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Constipation & Diarrhea F12 (1)

Fluid and electrolyte management dietary changes

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Fluid and electrolyte management Dietary changes Pharmacologic therapy Goals Correct/prevent fluid and electrolyte disturbances Symptom relief Identify and treat cause Prevent complications Many cases of diarrhea are self-limiting (usually resolve in 24-72 hr) Patients with severe diarrhea should be referred to health care provider
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Oral Rehydration Solutions (ORS) Examples Pedialyte®, Enfalyte®, Rehydralyte® Preferred treatment for mild to moderate diarrhea Contain Carbohydrate (glucose/dextrose) Necessary for absorption of electrolytes Electrolytes (Na + , Cl - , citrate, K + ) 2 phases of using ORS Replacement therapy Maintenance therapy
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Oral Rehydration Solutions (ORS) Replacement Therapy Quickly replaces water and electrolytes to restore normal body composition Contain 75-90 mEq/L of Na + Mild-moderate diarrhea Children 1 mo-5 yr: 50-100 ml/kg over 3-4 hr Adults: 2-4 L over 3 hr Don’t necessarily need to give ORS if can maintain adequate intake of fluids (e.g. clear juices, soups, sports drinks [Gatorade])
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Oral Rehydration Solutions (ORS) Maintenance Therapy To maintain normal body composition Contain 40-60 mEq/L of Na + Children 1 mo-5 yr: 10 ml/kg of ORS for each subsequent loose stool
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Diet May discontinue solid food and use clear liquids for ~24 hours Normal diet should be resumed once patient is rehydrated Avoid fatty foods, foods high in simple sugars, spicy foods, and caffeine BRAT diet is NOT recommended Insufficient calories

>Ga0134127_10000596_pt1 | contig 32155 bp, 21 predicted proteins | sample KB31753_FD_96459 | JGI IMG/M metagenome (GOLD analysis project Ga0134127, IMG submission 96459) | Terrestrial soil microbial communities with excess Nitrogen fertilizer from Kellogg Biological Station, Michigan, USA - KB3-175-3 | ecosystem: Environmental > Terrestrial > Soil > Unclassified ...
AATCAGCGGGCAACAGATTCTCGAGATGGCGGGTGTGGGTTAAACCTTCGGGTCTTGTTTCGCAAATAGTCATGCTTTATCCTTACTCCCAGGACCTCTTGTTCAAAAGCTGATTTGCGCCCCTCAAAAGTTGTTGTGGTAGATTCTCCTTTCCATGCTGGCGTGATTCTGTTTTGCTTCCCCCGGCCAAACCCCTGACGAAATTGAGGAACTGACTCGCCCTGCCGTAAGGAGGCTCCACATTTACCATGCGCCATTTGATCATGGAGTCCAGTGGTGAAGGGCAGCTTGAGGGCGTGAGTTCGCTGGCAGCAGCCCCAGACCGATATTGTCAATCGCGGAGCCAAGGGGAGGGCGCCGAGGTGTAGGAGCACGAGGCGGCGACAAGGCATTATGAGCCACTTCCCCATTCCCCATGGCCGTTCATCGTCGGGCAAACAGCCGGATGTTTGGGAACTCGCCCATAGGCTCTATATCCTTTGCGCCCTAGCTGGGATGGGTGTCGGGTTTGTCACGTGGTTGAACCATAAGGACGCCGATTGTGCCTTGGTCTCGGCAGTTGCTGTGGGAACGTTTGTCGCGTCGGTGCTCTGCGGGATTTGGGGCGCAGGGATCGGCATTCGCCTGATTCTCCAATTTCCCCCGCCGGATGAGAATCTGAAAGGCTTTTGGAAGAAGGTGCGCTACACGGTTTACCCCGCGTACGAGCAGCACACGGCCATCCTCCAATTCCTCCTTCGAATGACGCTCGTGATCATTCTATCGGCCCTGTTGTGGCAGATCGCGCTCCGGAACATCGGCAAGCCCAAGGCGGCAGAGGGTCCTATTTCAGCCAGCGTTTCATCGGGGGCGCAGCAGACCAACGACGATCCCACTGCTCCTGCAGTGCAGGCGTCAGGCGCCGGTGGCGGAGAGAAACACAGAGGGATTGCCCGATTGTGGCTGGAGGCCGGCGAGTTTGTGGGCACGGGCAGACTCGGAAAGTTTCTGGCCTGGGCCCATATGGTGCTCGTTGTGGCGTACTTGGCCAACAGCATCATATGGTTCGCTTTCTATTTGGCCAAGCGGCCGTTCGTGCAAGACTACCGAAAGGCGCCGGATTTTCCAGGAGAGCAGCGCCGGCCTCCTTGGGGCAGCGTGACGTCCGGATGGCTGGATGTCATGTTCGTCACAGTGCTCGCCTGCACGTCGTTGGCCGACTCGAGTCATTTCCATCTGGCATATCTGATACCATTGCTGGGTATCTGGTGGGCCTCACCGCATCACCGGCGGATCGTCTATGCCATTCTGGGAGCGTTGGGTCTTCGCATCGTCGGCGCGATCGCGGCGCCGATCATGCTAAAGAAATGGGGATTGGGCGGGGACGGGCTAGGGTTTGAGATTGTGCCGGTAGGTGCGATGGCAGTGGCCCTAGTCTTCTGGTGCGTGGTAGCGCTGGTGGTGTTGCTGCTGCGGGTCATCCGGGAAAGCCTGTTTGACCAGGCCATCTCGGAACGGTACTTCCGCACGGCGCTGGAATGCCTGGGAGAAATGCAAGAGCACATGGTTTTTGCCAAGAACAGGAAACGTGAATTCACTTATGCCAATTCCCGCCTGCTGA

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Pharmacological Therapy Keep in mind that antibiotics may be required in certain cases of infectious diarrhea caused by bacteria or protozoa (not for viral) OTC antidiarrheals used to provide symptomatic relief Loperamide Bismuth subsalicylate Lactase enzyme preparations Probiotics
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Loperamide (Imodium A-D) MOA: Synthetic opioid agonist that stimulates the μ -opioid receptors in intestine intestinal motility and GI secretion Role in therapy: Often considered first-line therapy (acute diarrhea [including traveler’s diarrhea]) Should not be used if C. diff is suspected Can cause toxic megacolon Should not be used in children < 6 yr
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Loperamide (Imodium A-D) Dosing: 4mg initially; 2mg after each subsequent loose stool Should not exceed 8 mg/day Should not use for >48 hr Adverse effects Constipation
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Bismuth Subsalicylate Kaopectate®, Pepto-Bismol® MOA: Reacts with HCl in stomach to form bismuth oxychloride and salicylic acid Bismuth oxychloride has antimicrobial effects Not absorbed systemically Salicylic acid has antisecretory effects Systemically absorbed Role in therapy: Acute diarrhea (including traveler’s diarrhea) Should not be used in children < 12 yr Reye’s syndrome Do not use in patients with aspirin allergy Do not use in pregnant females Should not use for > 48 hr
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Bismuth Subsalicylate Adverse effects Black stool or darkening of the tongue Harmless
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Lactase Enzyme Preparations Lactaid® Useful in patients with are lactose intolerant Can be taken with dairy products to prevent osmotic diarrhea
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Probiotics Definition
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